The question of making a company liable for for criminal offences committed by its directors, managers, officers and other employees while conducting business has gained importance in criminal law jurisprudence while being subject to debate. The traditional view was that a corporation could not be guilty of a crime, because criminal guilt required intent( mens rea), which a corporation does not possess. In addition, a corporation cannot be imprisoned.
The basic rule of criminal liability revolves around the basic Latin maxim Actus non facit reum, nisi mens sit rea. It means that to make one liable it must be demonstrated that (a) a forbidden act or omission has been done (b) with a deliberate intent. Hence, in order to attribute criminal liability to a company, it must be proved that there was a physical act i.e. actus reus and that there was an intention to commit the act i.e. mens rea.
Further, to counter the practical difficulty of sentencing companies to imprisonment created by the legal fiction of law, the courts have developed what is termed as the ’Doctrine of Attribution’. As per this doctrine, in the event of an act or omission leading to violation of criminal law, the mens rea i.e. intention of committing the act is attributed to those who are the ‘directing mind and will’ of the corporations. Although this doctrine was developed in the United Kingdom and has been in use in India since many years, the Supreme Court’s recent Judgment in Iridium Indian Telecom Limited v. Motorola Inc., [(2011) 1 SCC 74] (“Iridium”) has finally resolved the debate whether corporations can be held liable for offences inextricably possessing mens rea as one of the essential components.
Origin of the Doctrine of Attribution
The principle of vicarious liability was generally applied to hold corporations liable for the acts of its agents. Companies were called on to make good the loss occasioned by its agents when they acted in the course of their employment. However, this principlewas not extended to pass on the liability of criminal wrong to corporations. As such, corporations could act with impunity in all such cases.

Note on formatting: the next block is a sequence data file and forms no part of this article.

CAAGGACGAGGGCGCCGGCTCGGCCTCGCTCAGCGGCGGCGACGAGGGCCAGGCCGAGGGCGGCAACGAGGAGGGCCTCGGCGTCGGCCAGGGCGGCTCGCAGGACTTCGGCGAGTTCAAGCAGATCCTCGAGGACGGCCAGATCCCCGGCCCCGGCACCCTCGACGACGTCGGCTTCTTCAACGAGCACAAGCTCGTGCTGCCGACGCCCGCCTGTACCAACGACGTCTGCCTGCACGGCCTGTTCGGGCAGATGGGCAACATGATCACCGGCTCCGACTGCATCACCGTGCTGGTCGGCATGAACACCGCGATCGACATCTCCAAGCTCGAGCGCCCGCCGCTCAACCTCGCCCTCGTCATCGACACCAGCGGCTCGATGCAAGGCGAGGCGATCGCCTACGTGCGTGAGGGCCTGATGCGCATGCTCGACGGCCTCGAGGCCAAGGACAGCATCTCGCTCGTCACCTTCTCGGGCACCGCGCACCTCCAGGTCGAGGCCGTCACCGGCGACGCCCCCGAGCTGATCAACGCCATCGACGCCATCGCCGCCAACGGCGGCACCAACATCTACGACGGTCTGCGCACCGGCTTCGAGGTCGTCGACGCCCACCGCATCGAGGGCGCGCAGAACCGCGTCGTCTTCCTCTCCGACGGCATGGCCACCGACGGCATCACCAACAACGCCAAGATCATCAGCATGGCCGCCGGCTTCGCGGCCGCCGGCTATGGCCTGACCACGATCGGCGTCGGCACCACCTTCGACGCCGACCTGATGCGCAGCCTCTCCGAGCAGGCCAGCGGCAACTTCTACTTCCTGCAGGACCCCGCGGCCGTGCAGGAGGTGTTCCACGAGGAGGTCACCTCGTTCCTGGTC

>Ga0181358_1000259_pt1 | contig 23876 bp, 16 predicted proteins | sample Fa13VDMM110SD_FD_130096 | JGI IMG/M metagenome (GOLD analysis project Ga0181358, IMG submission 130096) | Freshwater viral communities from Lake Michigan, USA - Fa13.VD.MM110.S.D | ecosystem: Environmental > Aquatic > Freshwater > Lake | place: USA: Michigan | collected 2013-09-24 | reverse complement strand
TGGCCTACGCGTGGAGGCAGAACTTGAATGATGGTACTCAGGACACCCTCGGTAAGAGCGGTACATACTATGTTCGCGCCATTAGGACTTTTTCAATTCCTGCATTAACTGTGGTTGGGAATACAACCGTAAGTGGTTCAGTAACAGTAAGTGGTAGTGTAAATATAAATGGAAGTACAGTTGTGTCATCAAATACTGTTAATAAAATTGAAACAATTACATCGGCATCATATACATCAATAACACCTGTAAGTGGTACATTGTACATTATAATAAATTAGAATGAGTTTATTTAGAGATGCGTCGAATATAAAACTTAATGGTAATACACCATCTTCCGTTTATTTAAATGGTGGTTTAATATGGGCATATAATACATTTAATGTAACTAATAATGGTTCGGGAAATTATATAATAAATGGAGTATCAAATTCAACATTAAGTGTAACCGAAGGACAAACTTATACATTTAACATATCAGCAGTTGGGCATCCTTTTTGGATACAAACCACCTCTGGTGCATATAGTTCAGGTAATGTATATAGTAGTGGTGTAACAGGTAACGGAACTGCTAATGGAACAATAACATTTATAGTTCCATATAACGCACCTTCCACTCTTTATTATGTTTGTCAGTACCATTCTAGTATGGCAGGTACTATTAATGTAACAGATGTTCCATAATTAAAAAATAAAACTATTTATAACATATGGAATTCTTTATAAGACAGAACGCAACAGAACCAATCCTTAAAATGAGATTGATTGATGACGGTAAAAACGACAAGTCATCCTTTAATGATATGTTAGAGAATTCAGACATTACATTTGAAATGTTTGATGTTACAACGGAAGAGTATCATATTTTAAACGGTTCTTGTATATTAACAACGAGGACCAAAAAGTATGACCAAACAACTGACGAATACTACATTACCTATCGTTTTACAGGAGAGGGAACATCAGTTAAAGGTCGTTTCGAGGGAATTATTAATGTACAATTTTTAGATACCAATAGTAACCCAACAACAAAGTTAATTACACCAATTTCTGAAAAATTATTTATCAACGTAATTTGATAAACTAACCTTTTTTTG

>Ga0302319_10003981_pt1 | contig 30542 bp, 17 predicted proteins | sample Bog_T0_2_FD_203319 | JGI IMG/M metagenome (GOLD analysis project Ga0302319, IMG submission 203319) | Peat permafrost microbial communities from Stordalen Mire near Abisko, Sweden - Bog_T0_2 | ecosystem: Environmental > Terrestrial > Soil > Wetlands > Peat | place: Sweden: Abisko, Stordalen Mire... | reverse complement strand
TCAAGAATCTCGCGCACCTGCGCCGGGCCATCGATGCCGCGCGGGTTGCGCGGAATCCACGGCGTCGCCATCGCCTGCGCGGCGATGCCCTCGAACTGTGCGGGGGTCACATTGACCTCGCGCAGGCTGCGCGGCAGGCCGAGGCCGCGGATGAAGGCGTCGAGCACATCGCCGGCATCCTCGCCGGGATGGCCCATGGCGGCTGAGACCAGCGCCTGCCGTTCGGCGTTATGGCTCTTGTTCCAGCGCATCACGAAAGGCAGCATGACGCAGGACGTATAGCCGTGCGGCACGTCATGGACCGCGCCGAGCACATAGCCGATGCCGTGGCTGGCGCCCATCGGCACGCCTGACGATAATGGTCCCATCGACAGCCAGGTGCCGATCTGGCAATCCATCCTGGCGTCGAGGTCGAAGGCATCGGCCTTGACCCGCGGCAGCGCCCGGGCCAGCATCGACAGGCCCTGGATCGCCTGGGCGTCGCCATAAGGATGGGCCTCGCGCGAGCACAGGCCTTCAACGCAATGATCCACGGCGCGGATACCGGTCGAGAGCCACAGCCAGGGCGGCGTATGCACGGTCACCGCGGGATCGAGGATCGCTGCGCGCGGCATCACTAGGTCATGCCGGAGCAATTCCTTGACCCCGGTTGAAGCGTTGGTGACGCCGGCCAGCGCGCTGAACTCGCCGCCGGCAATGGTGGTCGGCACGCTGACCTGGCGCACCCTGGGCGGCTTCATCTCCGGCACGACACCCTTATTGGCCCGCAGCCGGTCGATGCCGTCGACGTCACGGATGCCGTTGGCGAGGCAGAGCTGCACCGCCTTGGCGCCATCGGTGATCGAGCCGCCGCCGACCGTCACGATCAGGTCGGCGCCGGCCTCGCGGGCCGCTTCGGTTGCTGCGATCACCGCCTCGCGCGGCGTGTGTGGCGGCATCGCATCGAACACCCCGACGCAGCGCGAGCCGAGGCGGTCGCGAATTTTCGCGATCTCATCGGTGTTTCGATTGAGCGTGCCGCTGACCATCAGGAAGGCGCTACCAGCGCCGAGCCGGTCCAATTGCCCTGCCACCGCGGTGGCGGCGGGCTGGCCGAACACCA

To plug this loophole, courts in England pierced the corporate veil and held that corporations are liable for criminal and civil wrongdoings if the offences were committed through the corporation’s ‘directing mind and will’. This attribution of liability to the corporations later came to be known as the ‘Doctrine of Attribution’.
In Lennard's Carrying Co. Ltd. v. Asiatic Petroleum Co Ltd. (‘Lennard’)[i], trying an offence under the Merchant Shipping Act, the House of Lords applied the doctrine of attribution to identify Mr. Lennard, who was the owner of the ship and also responsible for the management of the ship, as the ‘directing mind and will’ of the company. Subsequently, in H.L Bolton Co. Ltd., v. T.J Graham and Sons (‘Bolton’) [ see end note 1], the Court of Appeals likened companies to a human body and their brain to the directors of the company, and confirmed the application of the doctrine of attribution to criminal cases.
Indian approach towards doctrine of attribution before Iridium
The debate on the liability of corporations for offences with mens rea as an essential component began much before the decision of the Supreme Court in Iridium. Indian High Courts were not inclined to declare corporations as liable and rejected appeals for punishing companies for criminal offences.
In 1964, in State of Maharashtra v. Syndicate Transport Co. (P) Ltd. [AIR 1964 Bom 195], the Bombay High Court developed a very forward-looking approach in this regard and in deciding a case in which a company was charged with cheating, criminal breach of trust and dishonest misappropriation, the Court held:
“The question whether a corporate body should or should not be liable for criminal action resulting from the acts of some individual must depend on the nature of the offence disclosed by the allegations in the complaint or in the charge-sheet, the relative position of the officer or agent vis-a-vis the corporate body and the other relevant facts and circumstances which could show that the corporate body, as such, meant or intended to commit that act.”
In 1975, the Bombay High Court, in Esso Standard Inc v. Udharam Bhagwandas Japanwalla, [1975 45 CompCas 16 Bom] (‘Esso Standard’) further noted: